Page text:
Anima Mundi is Latin for “the shortest Godfrey Reggio / Philip Glass collaboration”—the third of their four “musical nature documentaries.” (The others are the Hopi-titled Koyaanisqatsi, 1982, Powaqqatsi, 1989, and Naqoyqatsi, 2002—although the less said about that last one, the better.) Reggio and Glass also sometimes get assigned Baraka (1992) but, beyond clearly inspiring it, they had nothing to do with it. (They were busy making Anima Mundi!)
Anima Mundi also means “the soul of the world,” although I think Reggio and Glass thought it means “animal world,” because that’s what the movie’s mostly about: animals. (That above image is the opening shot, a kind of counterpoint to the footage of people staring into the camera in Powaqqatsi.)
And it’s a reprint, and I already own the original:
It’s that good.
Carl Baratta, "Driver Take Me to the River 3."
The Summer 2011 issue of Requited is now online. It features:
- fiction by Josh Collins, Jess Upshaw Glass, Suzanne Scanlon, Ben Slotzky, and Simon A. Smith;
- poetry by Kristy Bowen, Nicelle Davis, Eric Ellingson, Molly Gaudry, Monica Gomery, Rich Ives, Alyse Knorr, Kate Martin Rowe, and J. A. Tyler;
- essays by Steve Katz, Mark Rappaport, and Viktor Shklovsky;
- visual art by Carl Baratta and Alexis MacKenzie;
- and videos by Anne Elizabeth Moore and Hyon Jung Kim.
Please check it out! And since the nonfiction section is my domain, allow me to say a few words about the pieces there.
My last movie talk with Jeremy (about Midnight in Paris) made me want to rank Woody Allen’s films. Jeremy of course hemmed and hawed, but over a Millirahmstrudel I broke them down into:
- Near Masterpieces
Jeremy agreed to go along with this, albeit with certain objections.
[Last weekend, en route to Madagascar, Jeremy M. Davies swung by my Chicago atelier to hear my neighbor perform Mahler’s "Quartet for Strings and Piano in A Minor" on his singing saw. Fifteen minutes in, two other friends stopped by, bearing bootleg DVDs of three new films: Midnight in Paris, The Tree of Life, and X-Men: First Class. The singing saw forgotten, I fired up my video projector, and a marathon viewing ensued. Hours later, our guests departed, Jeremy and I recorded the following conversation.]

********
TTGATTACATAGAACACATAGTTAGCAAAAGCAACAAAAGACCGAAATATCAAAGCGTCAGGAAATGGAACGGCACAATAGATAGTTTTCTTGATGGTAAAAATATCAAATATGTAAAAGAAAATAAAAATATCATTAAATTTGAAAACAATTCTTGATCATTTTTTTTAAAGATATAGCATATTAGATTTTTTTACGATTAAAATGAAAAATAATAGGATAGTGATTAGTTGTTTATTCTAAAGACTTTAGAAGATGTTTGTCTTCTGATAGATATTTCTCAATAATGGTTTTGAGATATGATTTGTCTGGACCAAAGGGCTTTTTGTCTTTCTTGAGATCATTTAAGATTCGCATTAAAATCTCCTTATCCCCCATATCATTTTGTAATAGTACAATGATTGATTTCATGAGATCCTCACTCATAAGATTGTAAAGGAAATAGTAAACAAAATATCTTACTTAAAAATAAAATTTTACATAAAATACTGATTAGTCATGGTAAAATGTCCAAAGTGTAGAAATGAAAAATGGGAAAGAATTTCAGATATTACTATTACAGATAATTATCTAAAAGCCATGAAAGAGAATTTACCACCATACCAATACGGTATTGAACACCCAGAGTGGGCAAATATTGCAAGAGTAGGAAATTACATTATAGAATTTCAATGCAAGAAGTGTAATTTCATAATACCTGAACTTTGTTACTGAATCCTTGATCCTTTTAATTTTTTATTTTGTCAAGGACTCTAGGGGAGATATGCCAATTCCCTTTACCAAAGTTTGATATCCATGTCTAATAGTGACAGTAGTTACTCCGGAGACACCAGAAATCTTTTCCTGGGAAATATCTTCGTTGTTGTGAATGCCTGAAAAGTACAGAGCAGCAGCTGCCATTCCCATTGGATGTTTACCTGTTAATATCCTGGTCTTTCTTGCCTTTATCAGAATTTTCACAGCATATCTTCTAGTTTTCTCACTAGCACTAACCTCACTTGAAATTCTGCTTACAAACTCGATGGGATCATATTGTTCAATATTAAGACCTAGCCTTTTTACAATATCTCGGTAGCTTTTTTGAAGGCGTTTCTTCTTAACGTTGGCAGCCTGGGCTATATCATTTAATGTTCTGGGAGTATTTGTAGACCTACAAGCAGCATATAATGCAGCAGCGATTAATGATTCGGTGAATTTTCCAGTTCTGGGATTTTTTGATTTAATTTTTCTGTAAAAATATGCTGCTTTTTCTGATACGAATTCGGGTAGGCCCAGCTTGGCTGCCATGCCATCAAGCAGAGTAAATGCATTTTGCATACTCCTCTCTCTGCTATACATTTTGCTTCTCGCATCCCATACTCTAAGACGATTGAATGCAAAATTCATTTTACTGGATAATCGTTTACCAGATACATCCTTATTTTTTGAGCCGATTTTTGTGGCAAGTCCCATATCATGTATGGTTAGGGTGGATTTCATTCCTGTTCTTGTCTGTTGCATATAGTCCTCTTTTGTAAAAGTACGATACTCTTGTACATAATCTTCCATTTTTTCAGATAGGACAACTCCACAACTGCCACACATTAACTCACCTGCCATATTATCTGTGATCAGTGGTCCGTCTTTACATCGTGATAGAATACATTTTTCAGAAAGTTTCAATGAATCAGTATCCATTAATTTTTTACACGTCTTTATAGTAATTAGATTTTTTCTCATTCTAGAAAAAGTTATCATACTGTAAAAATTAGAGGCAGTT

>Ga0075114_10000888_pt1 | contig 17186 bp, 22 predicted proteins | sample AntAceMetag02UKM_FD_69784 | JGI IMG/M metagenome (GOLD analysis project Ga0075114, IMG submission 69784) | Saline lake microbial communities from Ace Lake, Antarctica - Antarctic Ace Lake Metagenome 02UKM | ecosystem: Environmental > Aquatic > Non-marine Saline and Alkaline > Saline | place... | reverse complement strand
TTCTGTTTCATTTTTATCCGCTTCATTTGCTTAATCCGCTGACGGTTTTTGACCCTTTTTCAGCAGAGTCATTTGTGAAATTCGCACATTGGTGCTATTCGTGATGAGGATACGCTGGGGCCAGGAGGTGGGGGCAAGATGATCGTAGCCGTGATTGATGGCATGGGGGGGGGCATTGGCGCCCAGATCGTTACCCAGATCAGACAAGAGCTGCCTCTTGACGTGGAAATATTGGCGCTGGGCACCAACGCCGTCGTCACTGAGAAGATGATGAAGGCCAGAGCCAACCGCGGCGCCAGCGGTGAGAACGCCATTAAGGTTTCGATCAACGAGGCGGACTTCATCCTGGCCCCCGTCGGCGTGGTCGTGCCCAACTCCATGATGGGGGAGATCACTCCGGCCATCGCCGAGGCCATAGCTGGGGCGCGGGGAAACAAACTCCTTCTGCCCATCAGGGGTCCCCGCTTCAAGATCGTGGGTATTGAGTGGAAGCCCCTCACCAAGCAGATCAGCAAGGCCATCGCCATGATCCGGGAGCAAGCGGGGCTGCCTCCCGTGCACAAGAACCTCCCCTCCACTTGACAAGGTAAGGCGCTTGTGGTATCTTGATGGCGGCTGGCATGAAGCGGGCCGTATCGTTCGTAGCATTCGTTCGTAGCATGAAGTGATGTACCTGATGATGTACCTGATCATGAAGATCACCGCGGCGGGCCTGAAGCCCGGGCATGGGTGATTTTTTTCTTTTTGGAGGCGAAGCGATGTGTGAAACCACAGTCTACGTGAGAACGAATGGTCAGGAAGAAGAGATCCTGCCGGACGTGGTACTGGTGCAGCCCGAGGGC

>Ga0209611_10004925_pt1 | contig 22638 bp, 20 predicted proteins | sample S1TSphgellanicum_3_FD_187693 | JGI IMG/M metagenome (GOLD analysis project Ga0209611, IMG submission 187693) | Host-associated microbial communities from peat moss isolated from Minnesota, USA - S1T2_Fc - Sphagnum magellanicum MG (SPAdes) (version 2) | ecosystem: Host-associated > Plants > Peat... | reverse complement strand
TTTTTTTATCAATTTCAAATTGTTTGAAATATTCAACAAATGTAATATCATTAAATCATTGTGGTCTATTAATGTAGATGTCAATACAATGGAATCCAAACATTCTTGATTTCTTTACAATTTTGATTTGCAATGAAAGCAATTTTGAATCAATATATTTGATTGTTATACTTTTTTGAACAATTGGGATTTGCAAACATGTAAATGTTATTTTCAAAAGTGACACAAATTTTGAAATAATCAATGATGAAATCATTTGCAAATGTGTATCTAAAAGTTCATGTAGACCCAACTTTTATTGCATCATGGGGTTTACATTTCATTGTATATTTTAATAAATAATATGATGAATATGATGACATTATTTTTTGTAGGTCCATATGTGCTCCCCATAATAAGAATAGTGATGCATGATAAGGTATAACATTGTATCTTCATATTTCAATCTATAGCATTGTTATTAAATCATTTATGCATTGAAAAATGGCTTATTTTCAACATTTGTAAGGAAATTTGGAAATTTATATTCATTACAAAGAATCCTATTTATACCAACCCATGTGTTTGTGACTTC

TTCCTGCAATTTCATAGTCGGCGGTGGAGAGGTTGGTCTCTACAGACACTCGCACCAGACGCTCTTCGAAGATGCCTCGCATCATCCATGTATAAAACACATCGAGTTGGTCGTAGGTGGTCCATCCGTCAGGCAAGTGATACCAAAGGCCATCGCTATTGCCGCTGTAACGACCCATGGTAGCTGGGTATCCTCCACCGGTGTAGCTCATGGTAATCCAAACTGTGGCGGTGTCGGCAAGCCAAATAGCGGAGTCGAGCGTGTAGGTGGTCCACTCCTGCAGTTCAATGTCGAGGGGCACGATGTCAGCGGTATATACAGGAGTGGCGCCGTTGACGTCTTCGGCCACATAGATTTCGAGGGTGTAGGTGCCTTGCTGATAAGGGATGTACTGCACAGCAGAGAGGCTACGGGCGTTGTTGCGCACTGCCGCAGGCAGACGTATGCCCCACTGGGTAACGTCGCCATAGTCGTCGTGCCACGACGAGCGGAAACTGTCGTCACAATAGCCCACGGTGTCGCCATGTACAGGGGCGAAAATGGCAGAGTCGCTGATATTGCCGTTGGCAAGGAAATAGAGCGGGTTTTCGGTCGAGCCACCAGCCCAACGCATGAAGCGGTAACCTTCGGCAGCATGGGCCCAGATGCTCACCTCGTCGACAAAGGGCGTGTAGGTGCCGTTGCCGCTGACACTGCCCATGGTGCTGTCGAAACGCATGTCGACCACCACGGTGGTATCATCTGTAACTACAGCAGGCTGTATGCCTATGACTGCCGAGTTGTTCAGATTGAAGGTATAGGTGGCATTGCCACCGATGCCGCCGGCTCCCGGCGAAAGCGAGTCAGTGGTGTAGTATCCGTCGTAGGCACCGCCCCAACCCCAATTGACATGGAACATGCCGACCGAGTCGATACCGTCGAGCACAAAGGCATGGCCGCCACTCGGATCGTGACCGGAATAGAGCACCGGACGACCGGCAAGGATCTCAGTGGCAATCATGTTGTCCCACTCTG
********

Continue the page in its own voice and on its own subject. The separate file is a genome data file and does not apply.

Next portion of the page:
A D: Jeremy, when did you give up on Woody Allen?
Jeremy: Small Time Crooks.
[Update: Part 2 is here]
Re: Greg’s most recent post on the term “avant-garde”—I’ve already discussed this somewhat here, here and here, but to recap:
- The term’s early 19th-century Socialist origins have mostly been forgotten. And that’s fine—language changes—but, personally, I find it deliciously perverse that the original Avant-Gardists, the Impressionists, essentially stole the term from Socialists, for use as a marketing term.
- It seems to me that anyone who wants to use the term today—especially if they want to use it to refer to some progressive art that’s free from any capitalist influence—would have to account for that history.
- People mostly don’t, though. Instead, they just use it interchangeably with terms like “experimental” and “unusual” and “innovative.” I consider this conflation very wrong-headed, not to mention not all that useful.
- For one thing, it assumes an incorrect model of how art and innovation actually proceed. It begins by positing that there’s a single conservative high art world, which follows a long and noble yet conservative tradition, and that there’s a single low art world, which is popular and commercial (i.e., crass). And then it assumes that there’s a small band of daring creative pioneers, huddled in some corner of the culture somewhere, who pass all artistic innovation to both the highs and the lows. (It’s the art world version of Reaganomics.)
I don’t truck with any of that. I think it’s important to remember history (even as it changes); I think it’s important to be as clear as possible in one’s terminology; and I regret any and all myopic views of the culture. (Not to mention, the notion of the avant-garde is rather elitist and racist: it posits a view of history in which all innovation flows from middle- and upper-class white folks.)
One need only look at recent music history to put the lie to the term “avant-garde.” Today Facebook showed me the following ad:
Leonardo #1, page 17 (1987) (detail; First Publishing reprint). Art by Kevin Eastman and Peter Laird.
My father, who once trained as a baker, taught me when I was a kid how to bake an apple pie. I don’t know where he got the original recipe from; I highly doubt that he invented it. Certainly he didn’t invent the idea of baking pies. And he didn’t invent the idea of baking an apple pie.
He was very clear about certain instructions:
- always use Granny Smith apples;
- always use ice-cold water;
- touch the dough as little as possible.
Since then, I’ve baked several apple pies, and over time I’ve modified the recipe slightly, but it’s essentially the same (and I never violate his prime instructions).
When I make a new apple pie, I’m not doing anything new.
Edgar Degas, "Les Danseuses Bleues" (1890)
One typically hears unusual art called three different things, often interchangeably:
But what do these three words mean? Do they mean the same thing? I don’t think so, and in this post I’ll point out some basic differences between them. I’ll also define what I think experimental art essentially is, and how such art operates.